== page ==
Man's Search for Meaning is more than a story of Viktor E. Frankl's triumph: it is a remarkable blend of science and humanism and an introduction to the most significant psychological movement of our day.
©1959, 1962, 1984 Viktor E. Frankl; (P)1995 Blackstone Audiobooks
"An enduring work of survival literature." (The New York Times)
Maybe others in the self-help guru "industry" have said similar things but NONE has come close to saying it with the authority and credibility of Dr. Viktor Frankl given what he endured and who he became and what he has meant, and continues to mean, to so many.
My 2 favorite quotes from this book:
"Everything can be taken from a man but one thing; the last of the human freedoms -- to choose one's attitude in any given set of circumstances...."
"Those who have a 'why' to live, can bear with almost any 'how.'"
This book is not some deep philosophical rambling on the meaning of life. It's about a person's search for meaning, or more particularly about the search of Dr. Viktor Frankl, an eminent psychiatrist with a mountain of personal experience in coping with adversity, and how it can make a difference in the practical ways you view your life and handle your trials and tribulations.
Dr. Frankl was imprisoned in 4 Nazi death camps, including the infamous Auschwitz, between 1942 and 1945. He survived, while his pregnant wife, parents and brother all died. He differed with Freud who thought our primary drive in life is pleasure, in arguing that we are driven to pursue and find something meaningful in our lives. So, while we cannot, obviously, avoid suffering, Dr. Frankl says, we can choose how to cope with the hurt, find meaning in our suffering and move on with a sense of renewed purpose.
A wonderful, practical and highly recommended book.
It's difficult to describe the darkest moments of your life. It's even harder to find meaning in them. Frankl shows courage and great resilience by having created this work of art, which will help others find purpose in their struggles as well.
This book you must listen to more than once. Listening to books does not allow a person the time to stop and think about a profound statement. So listening more than once allows these philosophical moments to "soak in". I've listened to this book 3 times and will listen to it several more times. Very good book.
I was riveted by this book. It is a fascinating insight into the human psyche under extreme circumstances. It also provides a brief introduction to Frankl's Logo-therapy method of psychotherapy. The psychotherapy section of the book is just the right length. It explains just enough so that you can decide if you want to look further into the subject, but is not long winded or tedious.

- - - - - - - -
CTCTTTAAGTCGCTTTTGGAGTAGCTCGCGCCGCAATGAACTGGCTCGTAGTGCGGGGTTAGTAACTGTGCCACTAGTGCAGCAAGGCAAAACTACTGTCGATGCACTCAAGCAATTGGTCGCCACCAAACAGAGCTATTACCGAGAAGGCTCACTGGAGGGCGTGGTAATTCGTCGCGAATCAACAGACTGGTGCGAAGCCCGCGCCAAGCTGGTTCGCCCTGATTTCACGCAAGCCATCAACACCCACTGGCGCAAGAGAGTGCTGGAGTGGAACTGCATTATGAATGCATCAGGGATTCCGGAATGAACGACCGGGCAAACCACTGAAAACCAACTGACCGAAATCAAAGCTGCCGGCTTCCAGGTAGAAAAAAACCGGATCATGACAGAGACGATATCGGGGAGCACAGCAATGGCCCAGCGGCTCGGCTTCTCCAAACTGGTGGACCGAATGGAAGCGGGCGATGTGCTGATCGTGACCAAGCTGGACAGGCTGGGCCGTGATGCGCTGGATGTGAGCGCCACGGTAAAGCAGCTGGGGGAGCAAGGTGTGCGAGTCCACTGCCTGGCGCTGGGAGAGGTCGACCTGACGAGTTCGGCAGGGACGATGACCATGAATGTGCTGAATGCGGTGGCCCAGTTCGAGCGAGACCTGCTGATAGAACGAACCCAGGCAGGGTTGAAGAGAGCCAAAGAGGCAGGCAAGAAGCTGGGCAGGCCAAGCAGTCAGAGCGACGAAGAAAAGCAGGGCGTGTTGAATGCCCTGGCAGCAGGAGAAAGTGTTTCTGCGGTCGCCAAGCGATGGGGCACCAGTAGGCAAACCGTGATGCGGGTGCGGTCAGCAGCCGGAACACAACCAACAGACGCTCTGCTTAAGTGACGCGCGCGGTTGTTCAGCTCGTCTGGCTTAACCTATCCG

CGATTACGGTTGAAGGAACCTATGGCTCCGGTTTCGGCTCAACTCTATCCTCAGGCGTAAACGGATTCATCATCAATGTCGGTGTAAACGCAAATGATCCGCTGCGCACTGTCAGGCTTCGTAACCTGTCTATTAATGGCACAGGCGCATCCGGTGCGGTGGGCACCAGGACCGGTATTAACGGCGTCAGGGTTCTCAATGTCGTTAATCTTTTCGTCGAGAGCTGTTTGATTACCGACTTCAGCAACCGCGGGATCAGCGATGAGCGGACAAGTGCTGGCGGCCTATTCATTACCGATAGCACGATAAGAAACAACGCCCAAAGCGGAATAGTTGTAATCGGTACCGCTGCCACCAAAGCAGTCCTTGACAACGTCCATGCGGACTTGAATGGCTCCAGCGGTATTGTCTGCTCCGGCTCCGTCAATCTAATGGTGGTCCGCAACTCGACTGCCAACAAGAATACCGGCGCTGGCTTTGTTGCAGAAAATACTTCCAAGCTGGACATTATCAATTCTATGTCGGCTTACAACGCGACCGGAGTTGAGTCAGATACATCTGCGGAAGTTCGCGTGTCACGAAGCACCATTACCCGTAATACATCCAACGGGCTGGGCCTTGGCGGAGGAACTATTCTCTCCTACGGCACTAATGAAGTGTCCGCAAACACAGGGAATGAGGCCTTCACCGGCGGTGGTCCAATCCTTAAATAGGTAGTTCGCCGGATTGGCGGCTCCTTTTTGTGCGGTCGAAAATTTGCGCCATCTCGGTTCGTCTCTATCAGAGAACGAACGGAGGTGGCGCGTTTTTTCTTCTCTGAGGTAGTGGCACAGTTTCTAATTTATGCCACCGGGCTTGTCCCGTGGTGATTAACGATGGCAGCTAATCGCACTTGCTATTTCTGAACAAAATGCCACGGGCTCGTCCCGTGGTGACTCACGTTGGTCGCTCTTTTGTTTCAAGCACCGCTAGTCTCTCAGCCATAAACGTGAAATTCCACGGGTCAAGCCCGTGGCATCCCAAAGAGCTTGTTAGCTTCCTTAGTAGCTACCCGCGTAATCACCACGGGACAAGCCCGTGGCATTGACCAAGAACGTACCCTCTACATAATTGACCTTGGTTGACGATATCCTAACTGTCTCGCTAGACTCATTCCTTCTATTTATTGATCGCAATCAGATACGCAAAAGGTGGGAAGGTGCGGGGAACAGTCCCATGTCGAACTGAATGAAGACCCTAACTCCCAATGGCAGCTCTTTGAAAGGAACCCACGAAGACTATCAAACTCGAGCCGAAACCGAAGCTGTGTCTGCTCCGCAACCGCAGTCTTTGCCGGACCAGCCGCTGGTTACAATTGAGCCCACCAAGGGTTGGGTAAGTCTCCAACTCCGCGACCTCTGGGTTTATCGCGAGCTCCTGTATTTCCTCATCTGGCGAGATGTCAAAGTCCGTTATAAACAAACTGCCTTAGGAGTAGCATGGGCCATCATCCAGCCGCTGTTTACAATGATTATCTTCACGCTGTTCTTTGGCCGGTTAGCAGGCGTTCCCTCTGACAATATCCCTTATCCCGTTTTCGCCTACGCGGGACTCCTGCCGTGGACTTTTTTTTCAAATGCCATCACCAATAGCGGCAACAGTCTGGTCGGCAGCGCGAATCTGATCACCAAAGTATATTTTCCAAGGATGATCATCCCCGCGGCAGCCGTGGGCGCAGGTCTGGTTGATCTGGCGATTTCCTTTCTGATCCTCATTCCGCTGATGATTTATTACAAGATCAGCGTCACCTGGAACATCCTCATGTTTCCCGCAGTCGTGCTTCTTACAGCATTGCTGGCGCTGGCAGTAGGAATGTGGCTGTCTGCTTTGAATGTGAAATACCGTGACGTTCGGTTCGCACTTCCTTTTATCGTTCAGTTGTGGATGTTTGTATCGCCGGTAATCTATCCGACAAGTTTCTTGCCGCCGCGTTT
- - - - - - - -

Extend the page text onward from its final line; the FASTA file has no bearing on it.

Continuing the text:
I felt the performance was well executed and easy to listen to.
This book really made me think, on many levels. Written from the perspective of a survivor, who not only survived but thrived.
I first tried reading this when I was 19, I couldn't make it past the second chapter before losing interest. 10 years later, a little wiser and humbler, this book impacted me tremendously.
Deep perception and insight into the human condition woven together with Frankl's story of survival in the Nazi death camps make this book one of the most compelling tomes you will ever read. Time and time again Frankl's nuggets of wisdom have helped me through difficult moments.
Wife, Mother, 1965,
Thank you Mr. Frankl for sharing your innermost pain and shame using your expert literary, philological and theological talents. I am encouraged, strengthened and guided to higher plains through your transparency. Indebted.
This is a wonderful book and so much more than I expected. It's not just another holocost survivor's account (although those are important) it's about making sense of what happened and how to survive terrible events which theaten to overcome you.
A must read for those who want to stop thinking and analyzing the past to heal the future. After listening the horrible story and all of the things Mr. Frankl had to go through it just make u think and be grateful to be where you are and just start fixing it right away.
Thanks to this book I discover that there is logo-therapy which is not like psychoanalysis focused on analyzing the past just focused on the future.
After reading Man's Search for Ultimate Meaning and being incredibly bored, I got this audiobook, as I was determined to read MSfM, but didn't have the mental patience (after getting burned by MSfUM) to sit down with it. These are two entirely different creatures and I am so glad I got this.
MSfM is beautifully written and achingly eloquent. The stories are wonderful and the explanations of logotherapy at the end are just redundant enough to make the whole thing stick in the mind. The book is highly quotable, which would be the main reason one might want a hard copy either in addition to or instead of the audible version. Because the text is so clearly and lushly descriptive and profound, and the reading so clear, I ended up playing a section in school for a class.
I could listen to this a few times and be satisfied.
I don't love British narrators and the pomp of the accent gets on my nerves, but it felt appropriate in this case and worked well. Despite being a short read, it was worth the credit.
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